Mastering Type offers a wonderful, solid foundation in the key principles of typography for anyone that is new to the subject. It's structured in a logical way, where by the chapters gradually build up your knowledge. It begins in chapter one by looking at the history of type. It isn't the most thorough history I've ever read, there are entire books on that, but it does highlight key historical moments and movements. 
Chapter two begins to look at actual type in more detail, the subject being Letter. Basics such as the difference between serif and sans serif, or the meaning of x-height, ascender and descender are explained. It then goes that bit further, breaking down entire letters into their different parts, including blunt, curved, cupped and point terminals, and brackets, barbs, beaks and shoulders. Simply, if you are interested in type, but have no idea what I'm talking about, then this book has something to offer. The chapter also looks at how type is measured and classified, as well as giving advice on where you might begin if you wanted to start designing your own typeface. It ends by looking at illuminated initials, monograms, and designing letter based logos.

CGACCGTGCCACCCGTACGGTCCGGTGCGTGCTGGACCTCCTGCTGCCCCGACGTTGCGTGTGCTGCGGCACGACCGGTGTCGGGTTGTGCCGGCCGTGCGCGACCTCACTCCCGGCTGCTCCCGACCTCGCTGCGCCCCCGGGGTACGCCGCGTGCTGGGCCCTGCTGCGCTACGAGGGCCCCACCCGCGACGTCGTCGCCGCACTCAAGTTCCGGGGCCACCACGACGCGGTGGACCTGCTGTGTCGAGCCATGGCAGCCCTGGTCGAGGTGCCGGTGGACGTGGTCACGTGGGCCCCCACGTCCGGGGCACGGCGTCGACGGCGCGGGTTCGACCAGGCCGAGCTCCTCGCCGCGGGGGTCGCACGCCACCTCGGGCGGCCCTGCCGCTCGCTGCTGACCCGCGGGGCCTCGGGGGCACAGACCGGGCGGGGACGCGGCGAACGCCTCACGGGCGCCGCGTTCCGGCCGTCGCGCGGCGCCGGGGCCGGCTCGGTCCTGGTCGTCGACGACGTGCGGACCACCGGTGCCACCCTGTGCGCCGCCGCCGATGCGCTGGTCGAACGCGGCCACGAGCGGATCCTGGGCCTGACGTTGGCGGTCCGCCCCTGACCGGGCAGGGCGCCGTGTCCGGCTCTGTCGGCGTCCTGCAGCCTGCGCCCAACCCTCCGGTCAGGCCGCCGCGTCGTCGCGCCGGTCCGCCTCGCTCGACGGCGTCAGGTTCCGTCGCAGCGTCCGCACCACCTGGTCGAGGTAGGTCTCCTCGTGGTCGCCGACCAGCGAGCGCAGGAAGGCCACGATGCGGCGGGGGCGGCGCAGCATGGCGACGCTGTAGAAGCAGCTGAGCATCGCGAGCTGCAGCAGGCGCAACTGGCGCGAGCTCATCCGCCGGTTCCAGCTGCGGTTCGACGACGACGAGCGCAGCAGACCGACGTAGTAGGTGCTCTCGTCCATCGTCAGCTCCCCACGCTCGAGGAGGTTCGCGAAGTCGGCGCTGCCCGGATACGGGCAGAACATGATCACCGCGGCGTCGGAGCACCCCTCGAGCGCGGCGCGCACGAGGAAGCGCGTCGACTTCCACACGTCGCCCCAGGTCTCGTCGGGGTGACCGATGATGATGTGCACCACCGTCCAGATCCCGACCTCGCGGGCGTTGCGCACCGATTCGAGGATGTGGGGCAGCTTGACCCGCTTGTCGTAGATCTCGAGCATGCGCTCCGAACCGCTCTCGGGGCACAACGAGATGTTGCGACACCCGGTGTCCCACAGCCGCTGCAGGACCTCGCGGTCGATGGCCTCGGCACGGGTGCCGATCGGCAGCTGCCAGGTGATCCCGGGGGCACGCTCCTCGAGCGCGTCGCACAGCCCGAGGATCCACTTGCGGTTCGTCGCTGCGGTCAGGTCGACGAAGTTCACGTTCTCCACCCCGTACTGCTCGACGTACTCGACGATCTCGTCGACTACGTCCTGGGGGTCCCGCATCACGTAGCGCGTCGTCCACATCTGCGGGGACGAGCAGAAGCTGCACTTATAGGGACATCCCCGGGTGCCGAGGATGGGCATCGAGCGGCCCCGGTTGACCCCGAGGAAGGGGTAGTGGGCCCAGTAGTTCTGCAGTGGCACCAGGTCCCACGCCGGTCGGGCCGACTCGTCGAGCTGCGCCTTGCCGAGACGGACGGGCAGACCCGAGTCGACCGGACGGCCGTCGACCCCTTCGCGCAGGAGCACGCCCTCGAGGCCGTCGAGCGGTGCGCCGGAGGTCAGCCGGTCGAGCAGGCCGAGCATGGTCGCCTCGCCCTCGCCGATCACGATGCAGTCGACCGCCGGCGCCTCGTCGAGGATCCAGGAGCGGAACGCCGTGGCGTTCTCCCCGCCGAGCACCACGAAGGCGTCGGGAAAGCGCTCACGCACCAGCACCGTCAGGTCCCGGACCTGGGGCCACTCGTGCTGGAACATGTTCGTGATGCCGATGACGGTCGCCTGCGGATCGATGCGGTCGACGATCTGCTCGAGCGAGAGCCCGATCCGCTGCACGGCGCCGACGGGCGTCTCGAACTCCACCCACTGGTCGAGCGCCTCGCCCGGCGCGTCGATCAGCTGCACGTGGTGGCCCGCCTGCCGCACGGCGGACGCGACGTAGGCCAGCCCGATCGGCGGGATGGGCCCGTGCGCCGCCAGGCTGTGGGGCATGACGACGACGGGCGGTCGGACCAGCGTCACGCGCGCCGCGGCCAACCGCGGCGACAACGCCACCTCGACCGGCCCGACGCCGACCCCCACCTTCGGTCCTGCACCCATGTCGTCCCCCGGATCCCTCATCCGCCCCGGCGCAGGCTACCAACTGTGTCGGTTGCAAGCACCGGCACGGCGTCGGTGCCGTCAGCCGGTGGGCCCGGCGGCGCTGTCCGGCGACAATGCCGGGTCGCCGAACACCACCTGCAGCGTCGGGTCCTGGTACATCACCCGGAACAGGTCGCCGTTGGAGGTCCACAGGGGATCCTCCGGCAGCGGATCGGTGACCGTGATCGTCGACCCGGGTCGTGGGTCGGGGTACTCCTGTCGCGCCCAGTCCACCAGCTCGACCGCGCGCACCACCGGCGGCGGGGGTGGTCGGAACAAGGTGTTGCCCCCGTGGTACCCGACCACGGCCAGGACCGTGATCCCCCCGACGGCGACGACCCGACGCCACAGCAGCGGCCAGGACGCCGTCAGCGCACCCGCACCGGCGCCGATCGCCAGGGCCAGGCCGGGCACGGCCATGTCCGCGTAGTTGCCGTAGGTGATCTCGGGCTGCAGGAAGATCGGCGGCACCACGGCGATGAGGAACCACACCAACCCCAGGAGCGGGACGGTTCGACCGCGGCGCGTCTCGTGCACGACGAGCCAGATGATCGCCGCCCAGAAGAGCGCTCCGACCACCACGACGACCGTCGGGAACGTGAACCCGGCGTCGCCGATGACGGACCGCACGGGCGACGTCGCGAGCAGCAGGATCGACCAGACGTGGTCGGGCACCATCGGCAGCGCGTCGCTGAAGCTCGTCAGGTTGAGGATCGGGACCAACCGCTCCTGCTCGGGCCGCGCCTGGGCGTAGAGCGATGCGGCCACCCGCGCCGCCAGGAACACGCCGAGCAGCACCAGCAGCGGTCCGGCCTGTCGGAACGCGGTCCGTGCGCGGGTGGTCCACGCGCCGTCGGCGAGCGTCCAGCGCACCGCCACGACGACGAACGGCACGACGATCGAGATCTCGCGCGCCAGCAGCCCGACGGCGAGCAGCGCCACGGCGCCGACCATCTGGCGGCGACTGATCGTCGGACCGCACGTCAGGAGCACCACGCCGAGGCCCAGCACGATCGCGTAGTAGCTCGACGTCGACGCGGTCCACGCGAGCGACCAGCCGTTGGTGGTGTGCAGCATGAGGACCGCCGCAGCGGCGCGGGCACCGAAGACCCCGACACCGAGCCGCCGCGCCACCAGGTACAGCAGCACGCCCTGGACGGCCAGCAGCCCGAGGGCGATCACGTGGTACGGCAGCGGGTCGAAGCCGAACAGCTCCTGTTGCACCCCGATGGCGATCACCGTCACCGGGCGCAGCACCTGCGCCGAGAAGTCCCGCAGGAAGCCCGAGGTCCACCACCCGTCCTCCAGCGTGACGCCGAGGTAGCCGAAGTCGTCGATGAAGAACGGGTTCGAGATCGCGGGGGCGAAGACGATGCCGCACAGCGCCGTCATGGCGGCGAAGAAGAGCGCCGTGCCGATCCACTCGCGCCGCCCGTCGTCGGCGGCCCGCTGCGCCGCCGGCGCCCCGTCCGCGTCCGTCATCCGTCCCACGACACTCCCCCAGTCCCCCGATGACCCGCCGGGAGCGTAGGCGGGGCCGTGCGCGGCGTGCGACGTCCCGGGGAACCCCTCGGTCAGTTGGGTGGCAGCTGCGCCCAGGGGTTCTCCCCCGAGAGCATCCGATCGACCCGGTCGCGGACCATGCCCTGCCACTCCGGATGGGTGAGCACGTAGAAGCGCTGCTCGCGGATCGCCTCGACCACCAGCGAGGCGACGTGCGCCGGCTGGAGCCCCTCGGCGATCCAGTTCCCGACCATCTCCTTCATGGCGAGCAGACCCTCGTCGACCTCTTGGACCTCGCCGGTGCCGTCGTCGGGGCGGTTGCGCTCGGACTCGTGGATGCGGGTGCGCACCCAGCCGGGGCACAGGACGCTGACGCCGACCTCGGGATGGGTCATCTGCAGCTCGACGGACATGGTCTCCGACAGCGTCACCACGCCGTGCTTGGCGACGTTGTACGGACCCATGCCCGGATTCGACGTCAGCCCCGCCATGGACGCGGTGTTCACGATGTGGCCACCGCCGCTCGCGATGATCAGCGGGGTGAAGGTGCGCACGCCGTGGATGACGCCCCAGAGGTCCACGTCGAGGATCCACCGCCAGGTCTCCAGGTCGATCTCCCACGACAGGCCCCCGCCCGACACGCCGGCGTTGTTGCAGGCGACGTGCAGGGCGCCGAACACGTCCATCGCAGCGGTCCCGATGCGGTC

The following chapters build upon what you have read previously, so unsurprisingly the chapter following Letter is Word. The chapter on word considers how those individual letters form relationships once they are placed alongside each other, the success of which may be dependent on your chosen typeface, whether you need to think about ligatures, or alter the kerning. 
Word is followed by Sentence – leading, alignment, the use of punctuation – which is followed by chapter five, Paragraph – varying type sizes, complimentary pairs, type issues, poster and brochure design. Chapter six, Page, looks at balancing all the various elements you might have on a page, creating movement, layouts, and using grids.